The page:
Indeed, Moana IS a princess in that she is next in line to become the ruler of a Polynesian island where the people live in harmony, with only one rule all must abide by:
Never go beyond the reef.
But this is a princess with a lot of pep in her step. This is a princess who’s all about smashing unseen but very real ceilings.
Come on. We wouldn’t have much of a Disney animated movie if Moana obeyed that “Stay at Home!” rule and lived out the rest of her days overseeing the gathering of coconuts and the preparations of meals and the singing of songs about how nobody should ever leave the island, now would we?
Moana is not the old-fashioned Disney princess who twirls about the castle in fancy gowns and movie-star makeup, awaiting her prince or pining for her prince or hoping a prince will kiss her. (In fact, there’s not a prince in sight in this movie.) She is a smart, independent, brave and adventurous explorer, she is a loyal friend, she has a deep and powerful love for her family, and she is a Girl Power role model swooping into theaters and onto the pop culture landscape at just the right time.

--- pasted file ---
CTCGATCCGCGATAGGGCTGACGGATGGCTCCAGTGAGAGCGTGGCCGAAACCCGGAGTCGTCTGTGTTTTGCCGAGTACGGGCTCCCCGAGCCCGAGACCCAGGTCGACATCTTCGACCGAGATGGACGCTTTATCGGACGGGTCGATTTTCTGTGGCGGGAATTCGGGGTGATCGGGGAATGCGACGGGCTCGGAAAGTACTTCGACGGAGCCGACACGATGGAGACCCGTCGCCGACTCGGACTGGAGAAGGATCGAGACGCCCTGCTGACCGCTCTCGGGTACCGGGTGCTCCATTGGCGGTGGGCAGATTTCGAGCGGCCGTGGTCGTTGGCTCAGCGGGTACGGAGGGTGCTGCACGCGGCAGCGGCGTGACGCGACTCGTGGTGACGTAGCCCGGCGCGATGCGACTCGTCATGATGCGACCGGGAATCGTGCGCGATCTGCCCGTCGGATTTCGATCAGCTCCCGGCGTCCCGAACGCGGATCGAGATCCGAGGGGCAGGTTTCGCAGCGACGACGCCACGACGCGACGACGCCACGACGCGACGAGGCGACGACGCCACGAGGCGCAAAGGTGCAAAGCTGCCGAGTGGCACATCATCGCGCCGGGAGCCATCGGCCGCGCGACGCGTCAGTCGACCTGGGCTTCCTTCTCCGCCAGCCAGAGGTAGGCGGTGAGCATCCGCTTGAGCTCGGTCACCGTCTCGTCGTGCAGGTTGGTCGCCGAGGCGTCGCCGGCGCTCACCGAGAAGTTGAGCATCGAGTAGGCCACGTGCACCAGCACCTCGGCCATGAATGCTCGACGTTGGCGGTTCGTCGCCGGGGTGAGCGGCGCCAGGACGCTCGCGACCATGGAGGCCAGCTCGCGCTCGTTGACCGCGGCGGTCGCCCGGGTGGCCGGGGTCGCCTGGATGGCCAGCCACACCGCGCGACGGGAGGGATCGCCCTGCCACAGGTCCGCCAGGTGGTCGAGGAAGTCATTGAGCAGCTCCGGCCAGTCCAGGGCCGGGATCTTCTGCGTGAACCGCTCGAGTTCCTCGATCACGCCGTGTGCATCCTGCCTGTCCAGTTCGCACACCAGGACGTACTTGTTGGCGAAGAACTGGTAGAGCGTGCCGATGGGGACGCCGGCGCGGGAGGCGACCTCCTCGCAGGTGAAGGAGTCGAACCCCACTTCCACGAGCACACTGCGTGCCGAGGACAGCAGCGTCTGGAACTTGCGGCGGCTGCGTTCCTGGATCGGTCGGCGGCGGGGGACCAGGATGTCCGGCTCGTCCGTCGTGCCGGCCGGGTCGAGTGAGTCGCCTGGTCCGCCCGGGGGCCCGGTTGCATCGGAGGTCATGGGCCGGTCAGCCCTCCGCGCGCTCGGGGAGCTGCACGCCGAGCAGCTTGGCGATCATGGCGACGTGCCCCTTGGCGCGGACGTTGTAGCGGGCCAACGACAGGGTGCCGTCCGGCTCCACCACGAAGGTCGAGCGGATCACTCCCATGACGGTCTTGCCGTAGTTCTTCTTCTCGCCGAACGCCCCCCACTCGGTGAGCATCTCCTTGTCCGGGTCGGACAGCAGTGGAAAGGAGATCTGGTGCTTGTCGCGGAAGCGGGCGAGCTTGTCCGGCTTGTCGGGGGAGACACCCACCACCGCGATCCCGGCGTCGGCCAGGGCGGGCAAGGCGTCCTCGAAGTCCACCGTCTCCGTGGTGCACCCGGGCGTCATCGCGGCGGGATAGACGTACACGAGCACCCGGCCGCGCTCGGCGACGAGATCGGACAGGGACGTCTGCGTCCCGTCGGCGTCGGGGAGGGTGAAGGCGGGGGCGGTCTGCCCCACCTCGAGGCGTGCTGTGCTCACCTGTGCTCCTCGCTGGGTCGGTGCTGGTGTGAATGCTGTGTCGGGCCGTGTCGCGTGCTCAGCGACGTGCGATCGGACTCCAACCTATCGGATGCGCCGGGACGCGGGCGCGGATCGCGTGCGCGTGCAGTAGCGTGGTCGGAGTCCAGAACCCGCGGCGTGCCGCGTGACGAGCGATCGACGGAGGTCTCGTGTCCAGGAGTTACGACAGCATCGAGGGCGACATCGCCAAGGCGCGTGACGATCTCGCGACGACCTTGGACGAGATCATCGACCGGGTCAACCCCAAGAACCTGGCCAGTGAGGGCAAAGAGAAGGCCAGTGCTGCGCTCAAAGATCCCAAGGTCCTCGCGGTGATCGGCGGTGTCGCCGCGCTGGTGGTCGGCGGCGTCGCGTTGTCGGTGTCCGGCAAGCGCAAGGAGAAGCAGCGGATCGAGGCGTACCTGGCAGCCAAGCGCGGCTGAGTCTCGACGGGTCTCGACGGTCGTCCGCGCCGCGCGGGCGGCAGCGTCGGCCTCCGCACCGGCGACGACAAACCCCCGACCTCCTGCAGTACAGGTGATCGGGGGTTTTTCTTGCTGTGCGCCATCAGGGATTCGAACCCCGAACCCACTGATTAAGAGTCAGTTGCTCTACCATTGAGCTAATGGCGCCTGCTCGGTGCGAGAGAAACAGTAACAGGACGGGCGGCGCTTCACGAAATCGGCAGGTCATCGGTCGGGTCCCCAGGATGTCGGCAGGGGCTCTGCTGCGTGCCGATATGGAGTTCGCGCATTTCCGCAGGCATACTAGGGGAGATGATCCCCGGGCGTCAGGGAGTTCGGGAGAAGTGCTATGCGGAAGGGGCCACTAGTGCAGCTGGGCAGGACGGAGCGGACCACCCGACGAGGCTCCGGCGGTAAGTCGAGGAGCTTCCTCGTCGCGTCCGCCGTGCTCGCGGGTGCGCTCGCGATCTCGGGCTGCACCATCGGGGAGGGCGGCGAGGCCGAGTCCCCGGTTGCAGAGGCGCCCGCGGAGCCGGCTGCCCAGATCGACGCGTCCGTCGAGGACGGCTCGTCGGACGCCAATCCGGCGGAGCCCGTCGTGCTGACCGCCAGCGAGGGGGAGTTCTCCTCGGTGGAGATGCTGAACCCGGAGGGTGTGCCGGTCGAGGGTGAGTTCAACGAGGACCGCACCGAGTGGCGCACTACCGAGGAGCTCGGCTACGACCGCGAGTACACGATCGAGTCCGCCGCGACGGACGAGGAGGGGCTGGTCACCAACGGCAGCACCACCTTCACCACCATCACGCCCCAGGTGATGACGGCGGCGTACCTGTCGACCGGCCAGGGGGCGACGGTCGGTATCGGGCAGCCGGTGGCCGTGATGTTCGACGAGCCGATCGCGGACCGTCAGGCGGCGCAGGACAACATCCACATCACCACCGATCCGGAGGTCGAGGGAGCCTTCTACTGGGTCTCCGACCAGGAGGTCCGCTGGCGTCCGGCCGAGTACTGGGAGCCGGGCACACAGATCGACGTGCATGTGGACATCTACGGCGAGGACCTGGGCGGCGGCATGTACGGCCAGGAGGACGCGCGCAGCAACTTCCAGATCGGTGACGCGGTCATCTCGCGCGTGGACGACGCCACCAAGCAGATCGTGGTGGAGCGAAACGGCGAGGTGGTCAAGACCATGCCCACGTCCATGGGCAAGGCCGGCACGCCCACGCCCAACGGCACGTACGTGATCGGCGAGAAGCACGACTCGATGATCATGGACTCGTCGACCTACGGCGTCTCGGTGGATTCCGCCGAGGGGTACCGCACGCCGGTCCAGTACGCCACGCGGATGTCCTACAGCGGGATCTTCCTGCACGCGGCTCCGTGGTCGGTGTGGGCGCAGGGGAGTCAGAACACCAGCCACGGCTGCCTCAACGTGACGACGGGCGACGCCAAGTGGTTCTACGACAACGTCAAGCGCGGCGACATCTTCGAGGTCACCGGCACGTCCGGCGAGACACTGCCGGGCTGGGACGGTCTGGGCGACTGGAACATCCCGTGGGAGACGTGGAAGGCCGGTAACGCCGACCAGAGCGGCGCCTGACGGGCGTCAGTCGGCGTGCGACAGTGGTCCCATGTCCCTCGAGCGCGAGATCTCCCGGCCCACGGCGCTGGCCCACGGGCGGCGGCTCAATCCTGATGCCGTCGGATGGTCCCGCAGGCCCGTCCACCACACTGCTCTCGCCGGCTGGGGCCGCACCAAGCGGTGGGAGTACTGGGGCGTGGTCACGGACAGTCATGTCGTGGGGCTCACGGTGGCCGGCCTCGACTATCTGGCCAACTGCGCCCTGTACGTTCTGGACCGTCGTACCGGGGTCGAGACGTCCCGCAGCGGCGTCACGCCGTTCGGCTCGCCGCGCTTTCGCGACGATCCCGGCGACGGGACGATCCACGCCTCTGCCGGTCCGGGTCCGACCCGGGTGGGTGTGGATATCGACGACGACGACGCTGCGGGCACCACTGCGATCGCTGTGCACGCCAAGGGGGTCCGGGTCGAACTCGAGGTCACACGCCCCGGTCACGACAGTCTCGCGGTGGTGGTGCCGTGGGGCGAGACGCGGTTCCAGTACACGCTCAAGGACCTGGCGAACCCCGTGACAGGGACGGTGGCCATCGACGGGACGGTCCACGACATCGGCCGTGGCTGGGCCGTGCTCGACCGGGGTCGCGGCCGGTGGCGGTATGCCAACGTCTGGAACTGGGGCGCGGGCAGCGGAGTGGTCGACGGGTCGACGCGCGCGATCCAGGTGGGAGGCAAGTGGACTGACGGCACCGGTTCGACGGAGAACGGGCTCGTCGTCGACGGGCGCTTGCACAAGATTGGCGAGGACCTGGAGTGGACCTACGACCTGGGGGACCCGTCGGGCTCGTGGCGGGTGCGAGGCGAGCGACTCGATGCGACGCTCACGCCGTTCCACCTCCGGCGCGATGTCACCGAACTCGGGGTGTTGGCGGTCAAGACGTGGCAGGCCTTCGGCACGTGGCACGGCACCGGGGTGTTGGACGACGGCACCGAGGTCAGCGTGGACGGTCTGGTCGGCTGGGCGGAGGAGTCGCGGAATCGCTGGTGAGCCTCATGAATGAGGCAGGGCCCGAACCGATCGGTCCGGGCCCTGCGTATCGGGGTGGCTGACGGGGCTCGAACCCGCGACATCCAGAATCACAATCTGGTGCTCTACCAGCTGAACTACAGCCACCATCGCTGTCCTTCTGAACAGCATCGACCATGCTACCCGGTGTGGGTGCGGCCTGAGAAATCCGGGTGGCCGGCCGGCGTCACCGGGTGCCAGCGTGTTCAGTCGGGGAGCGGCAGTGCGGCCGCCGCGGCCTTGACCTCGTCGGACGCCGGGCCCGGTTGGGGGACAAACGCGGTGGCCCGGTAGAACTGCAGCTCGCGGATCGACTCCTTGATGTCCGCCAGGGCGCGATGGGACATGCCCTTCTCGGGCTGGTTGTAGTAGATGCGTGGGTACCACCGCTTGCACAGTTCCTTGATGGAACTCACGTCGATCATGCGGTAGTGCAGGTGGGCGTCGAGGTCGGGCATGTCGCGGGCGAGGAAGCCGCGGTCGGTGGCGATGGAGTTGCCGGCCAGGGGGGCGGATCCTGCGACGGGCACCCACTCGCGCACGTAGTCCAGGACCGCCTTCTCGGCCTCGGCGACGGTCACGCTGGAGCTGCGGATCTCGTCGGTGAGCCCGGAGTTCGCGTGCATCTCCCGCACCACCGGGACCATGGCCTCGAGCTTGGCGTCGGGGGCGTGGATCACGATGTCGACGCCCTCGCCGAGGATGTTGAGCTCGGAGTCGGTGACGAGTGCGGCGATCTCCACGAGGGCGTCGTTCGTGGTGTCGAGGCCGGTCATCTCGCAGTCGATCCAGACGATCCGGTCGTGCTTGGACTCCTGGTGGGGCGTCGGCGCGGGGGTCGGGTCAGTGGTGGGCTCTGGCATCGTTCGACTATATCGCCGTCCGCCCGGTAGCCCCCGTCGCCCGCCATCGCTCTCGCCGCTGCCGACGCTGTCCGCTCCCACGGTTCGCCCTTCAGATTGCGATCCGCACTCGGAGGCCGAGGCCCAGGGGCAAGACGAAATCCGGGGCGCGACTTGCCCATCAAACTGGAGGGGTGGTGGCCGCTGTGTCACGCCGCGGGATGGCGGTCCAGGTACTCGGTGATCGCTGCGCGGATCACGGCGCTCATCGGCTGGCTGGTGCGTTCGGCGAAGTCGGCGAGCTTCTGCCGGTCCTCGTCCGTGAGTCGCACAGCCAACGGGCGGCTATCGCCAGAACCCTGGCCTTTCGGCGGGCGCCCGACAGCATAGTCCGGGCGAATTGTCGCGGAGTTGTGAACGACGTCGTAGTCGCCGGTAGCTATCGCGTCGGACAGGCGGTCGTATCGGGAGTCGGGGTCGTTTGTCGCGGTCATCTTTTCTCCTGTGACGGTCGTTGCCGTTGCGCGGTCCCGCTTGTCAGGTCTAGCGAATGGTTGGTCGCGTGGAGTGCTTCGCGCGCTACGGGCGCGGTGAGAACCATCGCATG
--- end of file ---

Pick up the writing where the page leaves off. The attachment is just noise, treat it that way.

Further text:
“Moana” probably won’t match the box-office power of “Frozen,” and the signature song titled “How Far I’ll Go” most likely won’t match the ubiquitous earworm level of “Let It Go” — but it’ll be close in both departments.
This is a surefire box-office smash, bursting with gorgeous visuals, filled with inspirational messages, chock full of gentle and quite clever humor and nicely seasoned with a handful of catchy, hook-driven pop songs. It deserves an Academy Award nomination for best animated feature.
Newcomer Auli’i Cravalho delivers a thoroughly charming performance as Moana, the 16-year-old princess who disobeys her father’s orders and sets sail beyond the reef on a quest to save her people.
Accompanied by a really, really, REALLY stupid chicken (an odd and not always winning choice for an animal sidekick), Moana sets sail into the vast, forbidding, stormy, treacherous seas. We segue into a buddy movie when Moana teams up with the preening, trash-talking, formerly powerful demigod Maui, who is voiced by Dwayne “The Rock” Johnson, who is quite good with the comedic byplay and not terrible when called upon to sing.
While the overall tone of “Moana” is uplifting, the story makes room for some pretty deep insights, as when Maui says Moana doesn’t know how to give up, and Moana says: No, she knows exactly how to give up, and she knows how easy it is to give up. Which of course makes it all the more rousing and exciting when Moana finds it within herself to NOT give up.
Dwayne Johnson shines as Maui. First and foremost, though, is Auli’i Cravalho, winning the day and carrying the movie as the wonderful and quite lovable Moana.